- As any medical procedure whether minor or major is associated with a certain amount of risk, you need to sign a consent form, expressing your consent for the surgery.
- You may be asked by your doctor to fast for a certain period before the procedure.
- You will need to remove your jewellery before the surgery as they can increase your risk of infections. You will also need to remove items such as contact lenses if you wear any.
- A day prior to the surgery, your ‘private parts’ or genitalia may be shaved. In some clinics, they do not shave or do it just before the surgery.
- You will be given an enema or some other medicine which will clear your bowels before the surgery.
- If you take blood thinners you may be asked to discontinue them for a period of a week to 10 days before the surgery.
- Based on your medical condition, your doctor may request other specific preparations.
- If you smoke or drink alcohol regularly, you will be advised by the doctor to stop smoking and drinking alcohol at least a week or two prior to the procedure.
What are the complications of ureteroscopy?
The complications of ureteroscopy include:
- Inadvertent perforation of the bladder or ureter, which may occur when the stone is either sharp or stuck in one location. In most cases, a temporary stent can tide over the problem. A major perforation may require an open surgical re-implant of the ureter.
- Formation of a stricture (narrowing) or scar tissue weeks, or months, after a significant perforation. This may be related to the perforation caused by the stone, or due to the insertion of the ureteroscope, or due to thermal injury caused by a laser probe.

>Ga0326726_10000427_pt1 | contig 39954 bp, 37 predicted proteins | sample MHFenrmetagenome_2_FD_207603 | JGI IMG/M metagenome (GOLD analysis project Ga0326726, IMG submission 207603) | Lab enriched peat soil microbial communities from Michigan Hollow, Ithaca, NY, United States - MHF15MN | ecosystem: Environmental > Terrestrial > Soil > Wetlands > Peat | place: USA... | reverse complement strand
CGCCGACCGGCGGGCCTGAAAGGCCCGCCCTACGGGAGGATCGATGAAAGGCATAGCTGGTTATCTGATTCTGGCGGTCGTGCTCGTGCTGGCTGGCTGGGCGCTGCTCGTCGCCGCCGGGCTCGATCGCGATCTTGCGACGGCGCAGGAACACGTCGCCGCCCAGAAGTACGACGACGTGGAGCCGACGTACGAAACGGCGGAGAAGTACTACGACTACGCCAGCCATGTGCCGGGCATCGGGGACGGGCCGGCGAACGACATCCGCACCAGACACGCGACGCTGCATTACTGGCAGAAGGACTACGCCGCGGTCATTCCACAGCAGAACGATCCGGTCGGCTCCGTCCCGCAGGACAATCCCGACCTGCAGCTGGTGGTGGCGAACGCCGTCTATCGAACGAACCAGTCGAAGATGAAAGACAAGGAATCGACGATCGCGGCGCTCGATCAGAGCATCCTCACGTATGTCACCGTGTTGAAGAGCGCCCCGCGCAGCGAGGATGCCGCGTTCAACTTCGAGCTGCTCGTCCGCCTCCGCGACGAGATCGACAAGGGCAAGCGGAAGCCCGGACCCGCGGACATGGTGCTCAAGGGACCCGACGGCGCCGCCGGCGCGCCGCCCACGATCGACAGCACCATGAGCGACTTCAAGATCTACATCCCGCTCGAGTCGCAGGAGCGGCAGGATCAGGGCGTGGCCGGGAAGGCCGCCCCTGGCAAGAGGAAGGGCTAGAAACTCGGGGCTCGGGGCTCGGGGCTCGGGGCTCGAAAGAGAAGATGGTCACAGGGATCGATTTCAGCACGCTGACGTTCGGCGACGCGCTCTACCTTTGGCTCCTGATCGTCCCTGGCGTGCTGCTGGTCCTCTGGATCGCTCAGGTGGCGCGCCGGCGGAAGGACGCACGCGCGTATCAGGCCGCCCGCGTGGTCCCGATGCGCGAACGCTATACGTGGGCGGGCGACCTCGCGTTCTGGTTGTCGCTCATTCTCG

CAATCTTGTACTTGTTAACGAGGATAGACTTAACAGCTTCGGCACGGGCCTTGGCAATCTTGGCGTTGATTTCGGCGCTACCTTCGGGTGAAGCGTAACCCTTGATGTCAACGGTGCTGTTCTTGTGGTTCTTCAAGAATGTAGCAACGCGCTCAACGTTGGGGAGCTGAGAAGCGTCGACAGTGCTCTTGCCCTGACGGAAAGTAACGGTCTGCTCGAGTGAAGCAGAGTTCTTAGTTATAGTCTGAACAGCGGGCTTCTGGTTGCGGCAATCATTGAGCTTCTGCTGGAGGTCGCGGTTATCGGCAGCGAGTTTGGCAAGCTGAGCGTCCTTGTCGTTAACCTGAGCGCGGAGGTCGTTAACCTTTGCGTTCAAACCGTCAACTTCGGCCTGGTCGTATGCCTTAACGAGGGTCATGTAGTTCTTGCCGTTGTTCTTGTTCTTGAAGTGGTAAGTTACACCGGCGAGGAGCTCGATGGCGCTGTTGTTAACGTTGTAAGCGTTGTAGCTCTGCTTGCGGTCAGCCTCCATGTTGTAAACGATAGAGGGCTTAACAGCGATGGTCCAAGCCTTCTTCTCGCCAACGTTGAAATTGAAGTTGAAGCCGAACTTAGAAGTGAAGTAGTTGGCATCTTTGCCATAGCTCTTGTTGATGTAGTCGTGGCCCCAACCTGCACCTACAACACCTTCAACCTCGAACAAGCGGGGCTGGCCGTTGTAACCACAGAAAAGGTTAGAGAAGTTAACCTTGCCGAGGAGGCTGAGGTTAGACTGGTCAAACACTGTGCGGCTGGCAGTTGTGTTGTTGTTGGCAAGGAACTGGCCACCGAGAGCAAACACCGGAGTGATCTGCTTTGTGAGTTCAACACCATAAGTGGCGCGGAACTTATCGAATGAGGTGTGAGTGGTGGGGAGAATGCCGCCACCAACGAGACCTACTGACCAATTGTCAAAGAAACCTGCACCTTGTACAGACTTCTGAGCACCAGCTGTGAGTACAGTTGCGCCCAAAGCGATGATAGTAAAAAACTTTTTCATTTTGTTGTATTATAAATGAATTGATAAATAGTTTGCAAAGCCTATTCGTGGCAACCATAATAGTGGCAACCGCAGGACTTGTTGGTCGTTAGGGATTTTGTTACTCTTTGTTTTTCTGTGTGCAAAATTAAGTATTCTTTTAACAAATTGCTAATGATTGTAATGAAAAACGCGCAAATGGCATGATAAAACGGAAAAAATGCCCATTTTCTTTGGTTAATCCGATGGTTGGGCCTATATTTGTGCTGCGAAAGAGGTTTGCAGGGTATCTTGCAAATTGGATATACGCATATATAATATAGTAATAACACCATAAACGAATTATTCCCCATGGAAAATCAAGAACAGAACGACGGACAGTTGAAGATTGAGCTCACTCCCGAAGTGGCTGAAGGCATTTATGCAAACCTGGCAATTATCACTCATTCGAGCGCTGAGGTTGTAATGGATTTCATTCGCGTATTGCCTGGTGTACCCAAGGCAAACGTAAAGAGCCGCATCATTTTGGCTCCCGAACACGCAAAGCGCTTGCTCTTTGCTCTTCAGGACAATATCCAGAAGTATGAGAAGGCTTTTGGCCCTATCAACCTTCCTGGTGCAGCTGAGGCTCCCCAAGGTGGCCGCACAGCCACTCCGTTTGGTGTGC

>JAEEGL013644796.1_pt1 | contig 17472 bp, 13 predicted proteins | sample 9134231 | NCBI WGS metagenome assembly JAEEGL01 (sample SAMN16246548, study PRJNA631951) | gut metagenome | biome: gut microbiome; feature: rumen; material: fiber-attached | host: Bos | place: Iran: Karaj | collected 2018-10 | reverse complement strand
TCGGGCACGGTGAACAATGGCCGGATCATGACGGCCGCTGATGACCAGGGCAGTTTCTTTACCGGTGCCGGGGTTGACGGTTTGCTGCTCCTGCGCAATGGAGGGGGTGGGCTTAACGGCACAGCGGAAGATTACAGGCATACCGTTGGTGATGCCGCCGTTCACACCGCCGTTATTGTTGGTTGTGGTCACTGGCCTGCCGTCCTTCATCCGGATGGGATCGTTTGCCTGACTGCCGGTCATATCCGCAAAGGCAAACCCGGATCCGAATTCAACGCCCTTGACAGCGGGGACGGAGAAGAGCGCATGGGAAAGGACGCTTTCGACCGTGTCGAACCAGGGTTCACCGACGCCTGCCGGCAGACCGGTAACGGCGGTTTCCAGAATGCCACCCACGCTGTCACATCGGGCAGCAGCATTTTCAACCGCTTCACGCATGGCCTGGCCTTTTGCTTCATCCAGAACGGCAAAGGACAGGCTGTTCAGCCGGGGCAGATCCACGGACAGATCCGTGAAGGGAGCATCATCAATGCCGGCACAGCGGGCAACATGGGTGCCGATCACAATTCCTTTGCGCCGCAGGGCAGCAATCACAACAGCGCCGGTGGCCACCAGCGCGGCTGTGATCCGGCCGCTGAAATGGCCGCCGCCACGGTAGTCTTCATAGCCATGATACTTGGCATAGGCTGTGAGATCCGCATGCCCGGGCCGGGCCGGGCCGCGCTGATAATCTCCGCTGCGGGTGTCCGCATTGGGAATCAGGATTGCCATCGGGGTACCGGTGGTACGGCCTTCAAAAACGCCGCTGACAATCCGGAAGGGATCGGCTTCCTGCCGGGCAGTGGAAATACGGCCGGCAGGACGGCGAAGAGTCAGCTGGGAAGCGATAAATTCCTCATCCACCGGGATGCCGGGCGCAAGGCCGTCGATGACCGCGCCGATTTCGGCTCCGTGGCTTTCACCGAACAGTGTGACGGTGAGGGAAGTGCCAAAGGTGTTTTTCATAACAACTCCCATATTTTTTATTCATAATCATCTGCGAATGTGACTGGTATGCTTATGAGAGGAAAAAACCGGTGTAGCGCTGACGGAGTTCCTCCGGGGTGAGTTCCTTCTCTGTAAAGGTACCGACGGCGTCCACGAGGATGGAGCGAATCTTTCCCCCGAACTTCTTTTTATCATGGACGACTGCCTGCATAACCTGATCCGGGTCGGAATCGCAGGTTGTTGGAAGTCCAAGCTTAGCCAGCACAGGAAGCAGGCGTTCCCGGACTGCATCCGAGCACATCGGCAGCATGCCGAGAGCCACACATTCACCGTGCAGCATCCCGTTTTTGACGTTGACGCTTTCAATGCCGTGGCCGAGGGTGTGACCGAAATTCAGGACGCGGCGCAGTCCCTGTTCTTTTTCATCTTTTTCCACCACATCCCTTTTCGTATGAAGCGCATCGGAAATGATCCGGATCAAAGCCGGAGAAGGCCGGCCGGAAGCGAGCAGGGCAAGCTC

- Avulsion of the ureter which is a major complication and requires a replacement of the ureter with a part of the intestine. An open surgery is required for this.
- A common complication of ureteroscopy is stent pain. About 50% of the patients who undergo ureteroscopy complain of pain which can be caused if the stent “rubs” against the walls inside the bladder, or if the stent allows urine to pass up from the bladder to the kidney while urinating. A warm tingling sensation can also accompany the pain.
- An increased urgency to urinate frequently can arise due to stent placement in the ureter.
- At times, following a ureteroscopy procedure stone fragments may remain within the kidney. They are usually detected during follow-up imaging and can be addressed by the doctor.
What are post-operative guidelines I need to follow after undergoing a ureteroscopy procedure?
- You need to take the pain medication, antibiotics and anti-nausea medications, as prescribed by your doctor religiously.
- If deemed necessary by your surgeon, you may have a stent placed in your ureter, between the kidney and the bladder to promote drainage from the kidney. It will be removed at your clinic one to two weeks following the surgery at the discretion of your doctor
- If you have a stent, you may experience a sense of increased urgency to urinate. Your urologist will prescribe medications to counter the tendency.